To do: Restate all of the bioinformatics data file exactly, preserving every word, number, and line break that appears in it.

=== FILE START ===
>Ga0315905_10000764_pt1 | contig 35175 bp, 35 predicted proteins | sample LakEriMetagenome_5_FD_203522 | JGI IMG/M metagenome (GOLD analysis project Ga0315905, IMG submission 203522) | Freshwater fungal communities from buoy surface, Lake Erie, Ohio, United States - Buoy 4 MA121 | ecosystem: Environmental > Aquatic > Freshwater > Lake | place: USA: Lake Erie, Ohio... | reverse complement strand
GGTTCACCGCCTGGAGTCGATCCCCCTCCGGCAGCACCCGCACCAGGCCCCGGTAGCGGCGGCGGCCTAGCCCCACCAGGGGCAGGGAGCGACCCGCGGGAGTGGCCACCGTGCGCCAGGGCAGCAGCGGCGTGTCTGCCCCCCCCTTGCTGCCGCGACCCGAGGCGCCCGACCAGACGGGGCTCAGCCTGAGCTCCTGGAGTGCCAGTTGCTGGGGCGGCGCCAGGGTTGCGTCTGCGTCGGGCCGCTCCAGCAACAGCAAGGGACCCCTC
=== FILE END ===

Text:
>Ga0315905_10000764_pt1 | contig 35175 bp, 35 predicted proteins | sample LakEriMetagenome_5_FD_203522 | JGI IMG/M metagenome (GOLD analysis project Ga0315905, IMG submission 203522) | Freshwater fungal communities from buoy surface, Lake Erie, Ohio, United States - Buoy 4 MA121 | ecosystem: Environmental > Aquatic > Freshwater > Lake | place: USA: Lake Erie, Ohio... | reverse complement strand
GGTTCACCGCCTGGAGTCGATCCCCCTCCGGCAGCACCCGCACCAGGCCCCGGTAGCGGCGGCGGCCTAGCCCCACCAGGGGCAGGGAGCGACCCGCGGGAGTGGCCACCGTGCGCCAGGGCAGCAGCGGCGTGTCTGCCCCCCCCTTGCTGCCGCGACCCGAGGCGCCCGACCAGACGGGGCTCAGCCTGAGCTCCTGGAGTGCCAGTTGCTGGGGCGGCGCCAGGGTTGCGTCTGCGTCGGGCCGCTCCAGCAACAGCAAGGGACCCCTC